function showalert(message) {

        el = document.getElementById('alertbox');
        el.innerHTML = message;
        el.style.visibility = 'visible';

}

x = document.getElementById('formfield');
if (x.value == "no") {
        showalert("Did you really mean no?");
}

y = document.getElementById('formfield1');
if (y.value == "no") {
        showalert("Did you really mean no?");
}

z = document.getElementById('formfield2');
if (z.value == "no") {
        showalert("Did you really mean no?");
}  

The result is as follows:

java -jar compiler.jar --compilation_level ADVANCED_OPTIMIZATIONS
     --js example.js --formatting PRETTY_PRINT

function a(b) {
  el = document.getElementById("alertbox");
  el.innerHTML = b;
  el.style.visibility = "visible"
}
x = document.getElementById("formfield");
x.value == "no" && a("Did you really mean no?");
y = document.getElementById("formfield1");
y.value == "no" && a("Did you really mean no?");
z = document.getElementById("formfield2");
z.value == "no" && a("Did you really mean no?");

This time, Closure had the sense not to inline the function.

The second cool feature of the advanced mode — removal of unused functions — is straightforward. If Closure deems that a function will never be called, it removes it.

The danger emerges when the function is called from elsewhere (for example, if you have a bunch of JavaScript files and are passing them through Closure one by one) or is called by means of an eval() statement. eval statements are a common stumbling block for minifiers, are slow to run, and are a potential security problem. So, whenever possible, you should avoid using them anyway. Google also recommends compiling all the code used on a page in one go (by passing multiple filenames to Closure at the command line) to lessen the problem of functions being removed.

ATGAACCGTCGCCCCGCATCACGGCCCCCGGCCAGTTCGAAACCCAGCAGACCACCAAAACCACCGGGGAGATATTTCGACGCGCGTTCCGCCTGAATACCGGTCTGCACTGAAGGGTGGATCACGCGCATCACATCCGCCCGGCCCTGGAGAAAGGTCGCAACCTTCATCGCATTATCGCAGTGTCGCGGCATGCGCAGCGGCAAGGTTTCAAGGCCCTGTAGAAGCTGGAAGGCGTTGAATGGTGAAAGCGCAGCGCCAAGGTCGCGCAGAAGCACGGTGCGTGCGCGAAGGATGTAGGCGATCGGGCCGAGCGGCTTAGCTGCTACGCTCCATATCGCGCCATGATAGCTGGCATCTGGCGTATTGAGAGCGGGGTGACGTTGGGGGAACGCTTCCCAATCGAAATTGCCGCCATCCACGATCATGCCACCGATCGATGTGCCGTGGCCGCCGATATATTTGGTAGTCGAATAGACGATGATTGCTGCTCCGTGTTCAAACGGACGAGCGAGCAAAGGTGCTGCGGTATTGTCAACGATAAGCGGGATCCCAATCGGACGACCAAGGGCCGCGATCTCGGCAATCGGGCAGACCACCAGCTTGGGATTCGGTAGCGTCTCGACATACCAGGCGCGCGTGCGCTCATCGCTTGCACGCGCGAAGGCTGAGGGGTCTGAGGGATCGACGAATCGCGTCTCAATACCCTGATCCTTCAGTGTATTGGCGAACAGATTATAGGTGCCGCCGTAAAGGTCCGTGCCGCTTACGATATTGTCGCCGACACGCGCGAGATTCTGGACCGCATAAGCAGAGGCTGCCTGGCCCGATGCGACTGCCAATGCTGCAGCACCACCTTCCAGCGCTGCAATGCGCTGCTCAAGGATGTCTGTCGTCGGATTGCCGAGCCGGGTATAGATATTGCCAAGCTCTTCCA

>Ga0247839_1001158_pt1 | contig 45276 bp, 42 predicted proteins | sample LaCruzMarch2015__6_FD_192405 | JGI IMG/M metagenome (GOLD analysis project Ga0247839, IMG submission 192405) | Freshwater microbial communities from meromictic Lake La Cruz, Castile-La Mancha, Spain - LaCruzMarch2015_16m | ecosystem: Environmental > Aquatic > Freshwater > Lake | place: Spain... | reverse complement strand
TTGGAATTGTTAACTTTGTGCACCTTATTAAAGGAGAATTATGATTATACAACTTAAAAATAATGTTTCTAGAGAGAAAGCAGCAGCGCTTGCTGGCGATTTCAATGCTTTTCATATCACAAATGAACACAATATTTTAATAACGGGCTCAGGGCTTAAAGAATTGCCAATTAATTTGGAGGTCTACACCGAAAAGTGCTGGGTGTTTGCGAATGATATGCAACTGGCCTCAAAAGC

Comparison of JavaScript Minifiers

So far, you’ve learned about the two big players, the YUI Compressor and Google Closure. But there are plenty of other JavaScript minifiers out there.

The examples presented thus far have been small, hence the savings have been small, too. To illustrate how useful minification can be, a bigger example is needed.

Prototype (http://www.prototypejs.org/) is a popular JavaScript framework for AJAX developers. Version 1.6.0 consists of a single JavaScript file, weighing in at 122 KB.

Table 4-1 shows the results of passing prototype.js through five of the most popular JavaScript minifiers.

TABLE 4-1: JavaScript Minifier Comparison

MINIFIER UNCOMPRESSED (KB) GZIPPED (KB)
None 122 28
YUI Compressor 71 21
JSMin 91 23
Closure (simple) 70 21
Closure (advanced) 55 18
Packer (Perl port) 90 23

As you can see, the YUI Compressor and Closure are easily the leaders, and — in the case of the Closure’s simple mode — offer similar levels of compression. If you’re feeling brave, and are willing to debug any errors, Closure’s advanced mode offers an even greater boost.

These results also address the criticism of minification given at the beginning of this chapter — that minification is largely redundant because of gzip compression. The difference in size between the gzipped unminified code and the gzipped YUI Compressor output is 7 KB, a reduction of 25 percent. With Closure’s advanced mode, the decrease in size is more than 30 percent. Coupled with the fact that minified code tends to execute slightly faster, minification of JavaScript certainly should not be ignored.

This article is excerpted from chapter 4 "Keeping the Size Down with Minification" of Wrox's Professional Website Performance: Optimizing the Front-End and Back-End (ISBN: 978-1-1184-8752-5, copyright 2013 John Wiley & Sons) by Peter Smith. Peter G. Smith has been a full-time Linux consultant, web developer, and system administrator, with a particular interest in performance for the past 13 years. Over the years, he has helped a wide range of clients in areas such as front-end performance, load balancing and scalability, and database optimization. Past open source projects include modules for Apache and OSCommerce, a cross-platform IRC client, and contributions to The Linux Documentation Project (TLDP).

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Comments

2 Responses to “4 JavaScript Minifiers Compared”

  1. Anonymous says:

    Microsoft "ajax" minifier executed out of the box with no twiking, has actually slightly better results than all the listed options, with the exception of course of Clouse advanced mode.

  2. Tom says:

    In real world production use, we rely on Microsoft Ajax Minifier. It’s almost always the fastest and best compressor. Closure advanced mode should not be used in a production environment, so shouldn’t even be in the comparison.